Wednesday, May 3, 2017

Korean Movie Night: Train to Busan 부산행 (2016) Korean

Gong Yoo, Ma Dong Seok, Jung Yu Mi, Kim Su An, Kim Eui Sung, Choi Woo Shik, Ahn So Hee

Movie rating: 8/10     Neck score: A

I watched this one a while ago with my older sister and her husband.  He is a filmmaker and a zombie enthusiast, so I had to.  He actually bought it and watched it before I could even set up the movie night.  He loved it, so some of his opinions will be shared here as well.

This is one of the most heart filled zombie movies I have seen (I haven't seen that many, but my brother-in-law has, and he said the same thing).  While being gross and violent as all zombie movies must be, it isn't gratuitous violence, it is more about the story and the horror.  And it's plenty intense, because we have little kids and pregnant ladies in the mix, and you just can't help but be more worried about them.  Plus we have the claustrophobic terror of being in the confined space of the train.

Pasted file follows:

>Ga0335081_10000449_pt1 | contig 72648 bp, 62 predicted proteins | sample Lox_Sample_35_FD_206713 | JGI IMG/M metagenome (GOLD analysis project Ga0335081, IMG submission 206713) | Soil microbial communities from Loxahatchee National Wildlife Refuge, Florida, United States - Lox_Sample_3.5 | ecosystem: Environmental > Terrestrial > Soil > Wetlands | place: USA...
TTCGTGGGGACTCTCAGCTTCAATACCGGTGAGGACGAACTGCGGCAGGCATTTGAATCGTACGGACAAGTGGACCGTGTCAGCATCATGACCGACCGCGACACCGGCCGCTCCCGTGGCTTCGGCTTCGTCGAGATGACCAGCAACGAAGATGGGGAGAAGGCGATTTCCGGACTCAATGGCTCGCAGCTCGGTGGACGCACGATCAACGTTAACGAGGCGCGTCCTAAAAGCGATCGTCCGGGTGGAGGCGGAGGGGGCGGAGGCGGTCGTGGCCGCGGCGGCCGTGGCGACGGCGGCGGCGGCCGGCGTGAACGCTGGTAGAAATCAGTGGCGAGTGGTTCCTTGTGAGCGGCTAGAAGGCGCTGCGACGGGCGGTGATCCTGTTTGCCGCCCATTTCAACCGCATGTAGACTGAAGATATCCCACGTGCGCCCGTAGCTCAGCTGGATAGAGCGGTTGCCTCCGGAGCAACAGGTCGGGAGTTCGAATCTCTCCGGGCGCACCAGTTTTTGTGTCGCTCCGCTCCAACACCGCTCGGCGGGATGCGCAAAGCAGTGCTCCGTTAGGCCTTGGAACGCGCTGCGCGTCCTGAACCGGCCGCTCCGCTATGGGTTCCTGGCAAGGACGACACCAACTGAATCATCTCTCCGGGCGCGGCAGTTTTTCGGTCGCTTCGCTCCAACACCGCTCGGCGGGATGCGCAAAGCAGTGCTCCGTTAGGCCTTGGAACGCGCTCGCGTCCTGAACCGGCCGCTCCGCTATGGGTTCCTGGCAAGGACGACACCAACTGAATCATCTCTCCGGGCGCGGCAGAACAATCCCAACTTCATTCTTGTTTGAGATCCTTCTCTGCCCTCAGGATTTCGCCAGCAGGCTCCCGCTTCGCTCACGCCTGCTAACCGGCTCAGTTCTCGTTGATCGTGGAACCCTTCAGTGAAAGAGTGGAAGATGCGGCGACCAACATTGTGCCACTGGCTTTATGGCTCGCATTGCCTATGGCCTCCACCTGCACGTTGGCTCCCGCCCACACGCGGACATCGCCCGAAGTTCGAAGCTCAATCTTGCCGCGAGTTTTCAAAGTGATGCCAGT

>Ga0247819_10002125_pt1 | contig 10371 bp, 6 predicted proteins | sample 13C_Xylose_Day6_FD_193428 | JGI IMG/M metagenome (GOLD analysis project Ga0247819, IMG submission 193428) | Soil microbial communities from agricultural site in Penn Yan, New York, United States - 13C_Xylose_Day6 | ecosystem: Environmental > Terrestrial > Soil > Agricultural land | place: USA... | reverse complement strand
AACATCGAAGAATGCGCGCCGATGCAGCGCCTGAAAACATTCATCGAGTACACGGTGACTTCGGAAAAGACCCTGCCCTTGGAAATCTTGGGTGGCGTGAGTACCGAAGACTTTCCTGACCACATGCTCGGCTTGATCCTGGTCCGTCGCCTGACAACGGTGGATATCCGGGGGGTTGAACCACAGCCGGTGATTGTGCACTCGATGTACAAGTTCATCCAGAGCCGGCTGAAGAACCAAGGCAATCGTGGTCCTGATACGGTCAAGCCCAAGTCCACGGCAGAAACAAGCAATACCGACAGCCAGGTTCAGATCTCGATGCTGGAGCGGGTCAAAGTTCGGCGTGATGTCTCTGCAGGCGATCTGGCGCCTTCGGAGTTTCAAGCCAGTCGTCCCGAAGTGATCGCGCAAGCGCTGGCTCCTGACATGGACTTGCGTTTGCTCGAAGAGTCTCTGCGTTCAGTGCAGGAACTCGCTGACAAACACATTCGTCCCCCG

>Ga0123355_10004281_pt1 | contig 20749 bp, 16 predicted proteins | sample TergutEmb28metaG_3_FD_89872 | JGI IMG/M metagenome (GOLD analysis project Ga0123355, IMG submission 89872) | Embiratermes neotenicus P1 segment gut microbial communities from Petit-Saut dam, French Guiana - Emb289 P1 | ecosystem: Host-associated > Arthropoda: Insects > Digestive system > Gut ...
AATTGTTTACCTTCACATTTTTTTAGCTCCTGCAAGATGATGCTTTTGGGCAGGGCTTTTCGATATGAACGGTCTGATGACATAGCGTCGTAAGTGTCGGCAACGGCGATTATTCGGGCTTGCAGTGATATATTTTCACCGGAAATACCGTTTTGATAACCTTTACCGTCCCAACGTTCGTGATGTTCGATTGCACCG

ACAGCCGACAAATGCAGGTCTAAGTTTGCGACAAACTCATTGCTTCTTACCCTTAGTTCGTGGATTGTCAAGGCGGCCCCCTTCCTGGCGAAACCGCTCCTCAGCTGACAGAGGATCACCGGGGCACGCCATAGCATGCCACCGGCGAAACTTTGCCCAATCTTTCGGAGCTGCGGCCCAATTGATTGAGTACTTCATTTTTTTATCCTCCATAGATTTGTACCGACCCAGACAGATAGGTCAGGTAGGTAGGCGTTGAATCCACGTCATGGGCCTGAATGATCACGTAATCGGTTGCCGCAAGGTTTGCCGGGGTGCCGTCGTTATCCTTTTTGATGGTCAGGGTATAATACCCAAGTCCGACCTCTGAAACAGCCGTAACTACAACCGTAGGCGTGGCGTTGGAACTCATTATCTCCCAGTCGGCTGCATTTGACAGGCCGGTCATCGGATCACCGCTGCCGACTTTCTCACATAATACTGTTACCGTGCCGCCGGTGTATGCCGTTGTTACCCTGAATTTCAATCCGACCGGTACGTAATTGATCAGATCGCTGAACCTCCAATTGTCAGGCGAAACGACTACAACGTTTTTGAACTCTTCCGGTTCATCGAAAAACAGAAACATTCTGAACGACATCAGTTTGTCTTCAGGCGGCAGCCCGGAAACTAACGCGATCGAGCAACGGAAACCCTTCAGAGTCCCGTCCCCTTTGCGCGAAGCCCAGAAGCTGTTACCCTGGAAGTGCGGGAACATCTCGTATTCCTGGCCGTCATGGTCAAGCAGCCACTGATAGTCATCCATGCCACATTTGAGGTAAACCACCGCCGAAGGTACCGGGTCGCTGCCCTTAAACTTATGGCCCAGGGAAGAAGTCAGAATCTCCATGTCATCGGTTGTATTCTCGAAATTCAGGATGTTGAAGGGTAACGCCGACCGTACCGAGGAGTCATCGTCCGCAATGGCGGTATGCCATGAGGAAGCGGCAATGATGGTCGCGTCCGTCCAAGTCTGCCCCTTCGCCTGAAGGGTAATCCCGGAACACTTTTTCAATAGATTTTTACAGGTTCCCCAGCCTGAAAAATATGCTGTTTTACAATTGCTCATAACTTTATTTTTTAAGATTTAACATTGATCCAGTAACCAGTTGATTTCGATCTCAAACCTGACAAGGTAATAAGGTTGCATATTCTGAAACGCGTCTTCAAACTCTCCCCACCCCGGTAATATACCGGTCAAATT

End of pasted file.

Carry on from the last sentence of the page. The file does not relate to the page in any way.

The zombies themselves were very interesting, a good mix of body acting, gross make up, and probably some CGI.  But they were really good.  The contortion plus the movements was different and great.  It made it super weird, creepy, and just cool.

One thing that my brother-in-law really liked was the depth to all the characters.  While we had the classic horror film collection of characters, they each had their own depth and were humanized so that we felt things for all of them, even that rich selfish jerk.  We got to see their growth, such as Gong Yoo's character going from worst dad to best dad, or Choi Woo Shik who was too cool/awkward to admit he likes the girl, to becoming a hero to protect her.  Or "dad of the year" Teddy Bear Ma Dong Seok.  He was the best.  Just the very, very best.

Naturally the whole theme was about being united and helping each other and sacrifice.  The only people who survived were ones protected by sacrifice and love.  I would say it was intense over scary, and full of love and emotions.  It also touched on responsibility, and the bitterness of selfishness.

The campiest part was the deer at the beginning.

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